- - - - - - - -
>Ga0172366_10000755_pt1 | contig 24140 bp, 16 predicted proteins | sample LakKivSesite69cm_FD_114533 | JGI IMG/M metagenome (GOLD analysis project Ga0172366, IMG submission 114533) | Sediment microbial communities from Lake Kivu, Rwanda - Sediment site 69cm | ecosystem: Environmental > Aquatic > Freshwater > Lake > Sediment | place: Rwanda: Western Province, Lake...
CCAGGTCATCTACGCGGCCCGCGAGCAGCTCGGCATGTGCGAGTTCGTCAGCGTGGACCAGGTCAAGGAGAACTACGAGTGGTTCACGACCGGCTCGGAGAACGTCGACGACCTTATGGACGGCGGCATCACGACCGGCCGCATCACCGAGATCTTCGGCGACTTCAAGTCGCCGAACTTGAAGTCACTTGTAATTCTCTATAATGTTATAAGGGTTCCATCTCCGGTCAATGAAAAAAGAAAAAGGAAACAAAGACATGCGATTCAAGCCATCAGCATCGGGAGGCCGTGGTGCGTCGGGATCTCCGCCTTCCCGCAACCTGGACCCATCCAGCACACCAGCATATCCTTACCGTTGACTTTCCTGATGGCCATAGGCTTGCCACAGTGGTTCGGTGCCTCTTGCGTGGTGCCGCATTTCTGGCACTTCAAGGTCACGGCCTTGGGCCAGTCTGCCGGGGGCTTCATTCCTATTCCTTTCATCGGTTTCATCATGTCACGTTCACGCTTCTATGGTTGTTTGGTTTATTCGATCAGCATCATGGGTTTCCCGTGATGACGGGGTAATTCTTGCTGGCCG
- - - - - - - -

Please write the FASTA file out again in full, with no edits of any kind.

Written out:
>Ga0172366_10000755_pt1 | contig 24140 bp, 16 predicted proteins | sample LakKivSesite69cm_FD_114533 | JGI IMG/M metagenome (GOLD analysis project Ga0172366, IMG submission 114533) | Sediment microbial communities from Lake Kivu, Rwanda - Sediment site 69cm | ecosystem: Environmental > Aquatic > Freshwater > Lake > Sediment | place: Rwanda: Western Province, Lake...
CCAGGTCATCTACGCGGCCCGCGAGCAGCTCGGCATGTGCGAGTTCGTCAGCGTGGACCAGGTCAAGGAGAACTACGAGTGGTTCACGACCGGCTCGGAGAACGTCGACGACCTTATGGACGGCGGCATCACGACCGGCCGCATCACCGAGATCTTCGGCGACTTCAAGTCGCCGAACTTGAAGTCACTTGTAATTCTCTATAATGTTATAAGGGTTCCATCTCCGGTCAATGAAAAAAGAAAAAGGAAACAAAGACATGCGATTCAAGCCATCAGCATCGGGAGGCCGTGGTGCGTCGGGATCTCCGCCTTCCCGCAACCTGGACCCATCCAGCACACCAGCATATCCTTACCGTTGACTTTCCTGATGGCCATAGGCTTGCCACAGTGGTTCGGTGCCTCTTGCGTGGTGCCGCATTTCTGGCACTTCAAGGTCACGGCCTTGGGCCAGTCTGCCGGGGGCTTCATTCCTATTCCTTTCATCGGTTTCATCATGTCACGTTCACGCTTCTATGGTTGTTTGGTTTATTCGATCAGCATCATGGGTTTCCCGTGATGACGGGGTAATTCTTGCTGGCCG